Because of its longer peak wavelength, the MTE UV 302 is even less effective for disinfection than the MTE UV 301.

MTE was apparently already made aware of this liability, and added an illustration of a UV-C spectrum with a banner saying "The different wave length sterilization is different" (sic!). Even assuming that prospective buyers can guess what this awkward sentence means, this is not sufficient, since the "Powerful bactericidal", "Sterilization" and "Force sterilization" bullets still accompany the MTE UV 301 and 302 on the MTE site. They should be removed entirely, and replaced with a statement saying that their products cannot, and must not, be used for sterilization. The language currently used on the MTE web site, and copied on the web sites of resellers around the world, in many countries could likely constitute legal grounds for hefty punitive damages.

Real products for UV sterilization

An interesting result of several recent studies is that pulsed, or time-modulated, UV is far more effective for sterilization than continuous UV at a steady intensity. For example, Xenex uses xenon flash tubes in its robots designed for sterilizing an entire hospital room within a radius of 3 m in 5 to 10 minutes of unattended use. The UV-C emitted by its xenon lamps (presumably, the peak emission during a flash) is said to be 25,000 times stronger than solar radiation at the same wavelength. This is not surprising, since the atmosphere strongly absorbs UV-C and only minimal amounts of it reach ground level. In case you wonder, the Xenex demonstration unit seen flashing in the presence of people in newscasts is emitting only in the visible range and not UV-C. For obvious reasons, this robot cannot be operated in the presence of people, and in fact it has built-in motion sensors that stop its emission if they detect movement around the robot.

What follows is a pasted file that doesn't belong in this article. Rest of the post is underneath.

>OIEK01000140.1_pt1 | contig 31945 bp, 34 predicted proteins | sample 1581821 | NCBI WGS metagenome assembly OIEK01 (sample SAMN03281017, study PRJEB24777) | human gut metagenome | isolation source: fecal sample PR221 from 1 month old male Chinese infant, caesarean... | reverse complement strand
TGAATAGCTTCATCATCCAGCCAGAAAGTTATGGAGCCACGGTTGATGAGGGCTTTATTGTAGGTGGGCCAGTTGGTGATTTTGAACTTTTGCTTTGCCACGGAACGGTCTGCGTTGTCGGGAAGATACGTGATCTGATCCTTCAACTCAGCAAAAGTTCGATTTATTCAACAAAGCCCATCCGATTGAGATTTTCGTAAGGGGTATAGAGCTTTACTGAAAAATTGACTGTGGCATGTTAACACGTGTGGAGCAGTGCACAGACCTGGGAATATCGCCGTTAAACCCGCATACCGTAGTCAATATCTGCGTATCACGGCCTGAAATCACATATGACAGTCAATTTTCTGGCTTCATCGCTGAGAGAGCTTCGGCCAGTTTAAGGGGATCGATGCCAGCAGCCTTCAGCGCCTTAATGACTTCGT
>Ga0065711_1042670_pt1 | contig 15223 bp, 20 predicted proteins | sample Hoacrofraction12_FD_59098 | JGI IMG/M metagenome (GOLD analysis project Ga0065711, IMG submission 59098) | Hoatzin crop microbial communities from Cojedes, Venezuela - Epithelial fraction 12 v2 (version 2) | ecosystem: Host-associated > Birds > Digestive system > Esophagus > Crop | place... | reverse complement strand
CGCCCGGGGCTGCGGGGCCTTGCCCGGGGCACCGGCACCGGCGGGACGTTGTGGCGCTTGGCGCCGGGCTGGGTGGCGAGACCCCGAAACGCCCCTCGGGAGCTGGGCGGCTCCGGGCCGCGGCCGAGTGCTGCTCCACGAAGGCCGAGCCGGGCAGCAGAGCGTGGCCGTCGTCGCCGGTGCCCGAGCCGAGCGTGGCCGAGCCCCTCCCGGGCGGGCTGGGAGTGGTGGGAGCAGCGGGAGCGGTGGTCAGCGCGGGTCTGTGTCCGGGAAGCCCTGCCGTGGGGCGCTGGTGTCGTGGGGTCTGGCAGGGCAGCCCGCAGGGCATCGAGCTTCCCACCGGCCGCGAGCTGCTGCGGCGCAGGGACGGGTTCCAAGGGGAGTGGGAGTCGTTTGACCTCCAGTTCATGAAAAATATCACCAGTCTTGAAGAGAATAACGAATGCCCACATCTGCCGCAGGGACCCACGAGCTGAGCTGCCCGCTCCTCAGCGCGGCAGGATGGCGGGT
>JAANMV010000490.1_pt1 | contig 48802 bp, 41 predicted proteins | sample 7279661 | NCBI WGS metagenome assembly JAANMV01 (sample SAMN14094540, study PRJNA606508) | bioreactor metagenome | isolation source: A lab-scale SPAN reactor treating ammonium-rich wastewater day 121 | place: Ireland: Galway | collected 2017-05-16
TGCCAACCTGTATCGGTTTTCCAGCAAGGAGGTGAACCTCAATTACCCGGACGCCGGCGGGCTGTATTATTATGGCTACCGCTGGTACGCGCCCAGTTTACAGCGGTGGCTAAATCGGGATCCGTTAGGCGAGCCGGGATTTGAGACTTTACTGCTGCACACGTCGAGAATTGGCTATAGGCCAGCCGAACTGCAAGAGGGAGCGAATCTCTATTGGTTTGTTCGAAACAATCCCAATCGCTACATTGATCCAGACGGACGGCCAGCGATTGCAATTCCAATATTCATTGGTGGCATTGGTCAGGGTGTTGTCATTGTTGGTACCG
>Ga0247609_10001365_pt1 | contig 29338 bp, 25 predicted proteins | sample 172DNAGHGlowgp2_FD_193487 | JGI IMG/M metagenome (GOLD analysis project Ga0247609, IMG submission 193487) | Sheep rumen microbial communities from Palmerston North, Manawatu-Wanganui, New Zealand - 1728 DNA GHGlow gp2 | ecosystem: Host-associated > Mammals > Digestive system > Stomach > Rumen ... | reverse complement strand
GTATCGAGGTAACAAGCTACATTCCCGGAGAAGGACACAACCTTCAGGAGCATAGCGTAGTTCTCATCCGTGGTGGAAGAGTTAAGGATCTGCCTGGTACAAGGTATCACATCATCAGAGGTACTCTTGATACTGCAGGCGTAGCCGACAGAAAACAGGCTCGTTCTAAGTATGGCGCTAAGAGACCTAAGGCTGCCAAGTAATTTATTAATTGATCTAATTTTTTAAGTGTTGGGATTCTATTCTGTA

Fluorescent tubes that emit UV-C are often used to kill algae suspended in pond water. These tubes are mounted within quartz sleeves that protect them against direct contact with water, and placed in light-proof containers where water is circulated by an electric pump. Operation of these tubes outside a light-proof container is highly dangerous and should be avoided.